Facebook admits 1 in 4 chance your account will be compromised this year

Facebook compiles masses of private data in user accounts; 60K of them are hacked or corrupted every day

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"Friend" means something very different on Facebook than on real life, NakedSecurity reminds us, just before pointing out that if yours is one of the 600K accounts compromised every day, it's likely whoever took it over would also change who your trusted friends are, potentially blocking you from re-acquiring the account, or making your friends vulnerable to serial attacks.

Multiply those 60,000 login fails by 365 days and Facebook is admitting that 219 million end user accounts are compromised every year. That's 29 percent of 750 million accounts Facebook lists as active.

Estimate just half of those are hacks rather than login problems and you have 14.5 percent of all Facebook members at risk of data theft every year. That's 109 million accounts.

And remember, those aren't just pages of sarcastic comments and a few random friend pictures. They're accounts on which Facebook maintains as much as 800 pages of detailed information, fills with data it refuses to let users delete and data on customers' behavior the customers never authorized anyone to collect.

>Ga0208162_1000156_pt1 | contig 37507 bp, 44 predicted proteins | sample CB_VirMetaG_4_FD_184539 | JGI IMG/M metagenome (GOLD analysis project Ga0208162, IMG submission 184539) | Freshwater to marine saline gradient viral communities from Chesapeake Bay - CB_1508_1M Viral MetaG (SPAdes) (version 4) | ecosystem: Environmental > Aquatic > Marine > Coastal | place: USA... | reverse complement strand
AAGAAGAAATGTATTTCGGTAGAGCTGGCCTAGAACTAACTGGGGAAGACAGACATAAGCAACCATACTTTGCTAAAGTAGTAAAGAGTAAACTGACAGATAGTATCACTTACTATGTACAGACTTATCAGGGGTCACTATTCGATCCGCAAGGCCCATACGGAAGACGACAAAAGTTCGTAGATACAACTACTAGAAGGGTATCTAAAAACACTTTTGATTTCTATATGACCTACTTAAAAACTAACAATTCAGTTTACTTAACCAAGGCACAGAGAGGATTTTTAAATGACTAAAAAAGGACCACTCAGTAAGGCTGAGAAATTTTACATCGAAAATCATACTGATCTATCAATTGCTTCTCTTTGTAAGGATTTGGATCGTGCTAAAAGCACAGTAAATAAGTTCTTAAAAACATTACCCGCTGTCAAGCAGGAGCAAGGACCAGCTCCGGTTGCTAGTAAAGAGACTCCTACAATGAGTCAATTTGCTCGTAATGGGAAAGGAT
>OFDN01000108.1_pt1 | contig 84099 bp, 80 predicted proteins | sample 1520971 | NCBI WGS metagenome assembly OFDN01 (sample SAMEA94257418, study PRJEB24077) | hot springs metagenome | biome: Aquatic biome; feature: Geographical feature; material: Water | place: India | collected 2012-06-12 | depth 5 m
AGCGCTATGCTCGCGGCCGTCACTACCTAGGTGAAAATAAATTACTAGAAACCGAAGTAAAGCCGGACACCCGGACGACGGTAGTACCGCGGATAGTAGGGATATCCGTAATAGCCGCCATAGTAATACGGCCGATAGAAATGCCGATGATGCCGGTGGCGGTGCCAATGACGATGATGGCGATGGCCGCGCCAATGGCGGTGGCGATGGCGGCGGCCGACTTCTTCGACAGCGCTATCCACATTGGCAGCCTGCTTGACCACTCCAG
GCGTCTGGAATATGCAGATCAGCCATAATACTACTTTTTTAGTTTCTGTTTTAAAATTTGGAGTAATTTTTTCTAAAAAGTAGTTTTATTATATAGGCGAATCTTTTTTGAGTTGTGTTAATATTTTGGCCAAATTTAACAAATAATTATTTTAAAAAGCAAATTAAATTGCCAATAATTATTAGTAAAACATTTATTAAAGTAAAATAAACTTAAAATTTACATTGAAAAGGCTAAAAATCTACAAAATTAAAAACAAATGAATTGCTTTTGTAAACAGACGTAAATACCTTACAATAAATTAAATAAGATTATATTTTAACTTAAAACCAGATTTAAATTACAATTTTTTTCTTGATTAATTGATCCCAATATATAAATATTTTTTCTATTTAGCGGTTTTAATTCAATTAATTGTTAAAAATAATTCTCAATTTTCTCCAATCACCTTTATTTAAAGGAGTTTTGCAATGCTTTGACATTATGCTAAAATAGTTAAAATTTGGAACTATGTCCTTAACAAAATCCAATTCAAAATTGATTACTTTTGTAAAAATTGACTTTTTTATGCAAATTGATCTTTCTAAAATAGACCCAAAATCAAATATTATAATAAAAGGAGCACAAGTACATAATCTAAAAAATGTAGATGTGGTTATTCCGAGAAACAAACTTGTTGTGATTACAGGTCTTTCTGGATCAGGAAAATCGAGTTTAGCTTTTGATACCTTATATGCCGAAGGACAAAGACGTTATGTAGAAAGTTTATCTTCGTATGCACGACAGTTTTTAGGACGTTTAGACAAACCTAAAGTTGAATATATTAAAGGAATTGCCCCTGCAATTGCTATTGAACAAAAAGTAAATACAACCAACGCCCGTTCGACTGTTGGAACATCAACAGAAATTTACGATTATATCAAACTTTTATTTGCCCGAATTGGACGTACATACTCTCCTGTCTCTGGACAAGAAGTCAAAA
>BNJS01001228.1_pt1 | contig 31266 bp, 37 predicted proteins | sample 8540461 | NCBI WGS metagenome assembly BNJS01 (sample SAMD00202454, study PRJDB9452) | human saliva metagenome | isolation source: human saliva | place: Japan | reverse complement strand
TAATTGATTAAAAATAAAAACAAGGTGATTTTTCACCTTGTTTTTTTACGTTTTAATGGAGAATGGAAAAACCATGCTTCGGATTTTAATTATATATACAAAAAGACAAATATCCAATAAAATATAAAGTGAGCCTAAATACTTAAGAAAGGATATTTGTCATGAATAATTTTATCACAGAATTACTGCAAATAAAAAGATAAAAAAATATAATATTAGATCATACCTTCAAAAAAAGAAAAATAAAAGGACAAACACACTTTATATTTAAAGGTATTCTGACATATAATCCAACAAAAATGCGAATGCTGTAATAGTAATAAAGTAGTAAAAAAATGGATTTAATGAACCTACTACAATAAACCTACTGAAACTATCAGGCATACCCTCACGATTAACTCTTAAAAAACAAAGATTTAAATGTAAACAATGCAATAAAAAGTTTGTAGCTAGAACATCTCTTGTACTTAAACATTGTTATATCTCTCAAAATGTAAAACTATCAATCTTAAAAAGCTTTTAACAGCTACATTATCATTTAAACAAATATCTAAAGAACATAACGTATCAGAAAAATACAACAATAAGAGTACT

There's no guarantee even an effective cracker could cut through the data profile to the 800 pages of metadata. Just having access to data users enter on purpose is problematic enough, especially as Facebook adds features like Apps Password that would give a bad guy who took over one account access to a range of others as well.

And a login failure rate of 29 percent? Hacking rate that half of that? How many security specialists would be able to keep their jobs with that high a risk that user data would be compromised?

That may not be a concern at Facebook which – judging from its consistent policy of vacuuming up every bit of private data it can find while providing security for users about as effective as a damp paper safe – would probably regret data breaches only because each one represents the exposure of private data for which it had not been paid.

If the hacked data or compromised login is yours, though, your opinion might be a bit more harsh.
Read more of Kevin Fogarty's CoreIT blog and follow the latest IT news at ITworld. Follow Kevin on Twitter at @KevinFogarty. For the latest IT news, analysis and how-tos, follow ITworld on Twitter and Facebook.

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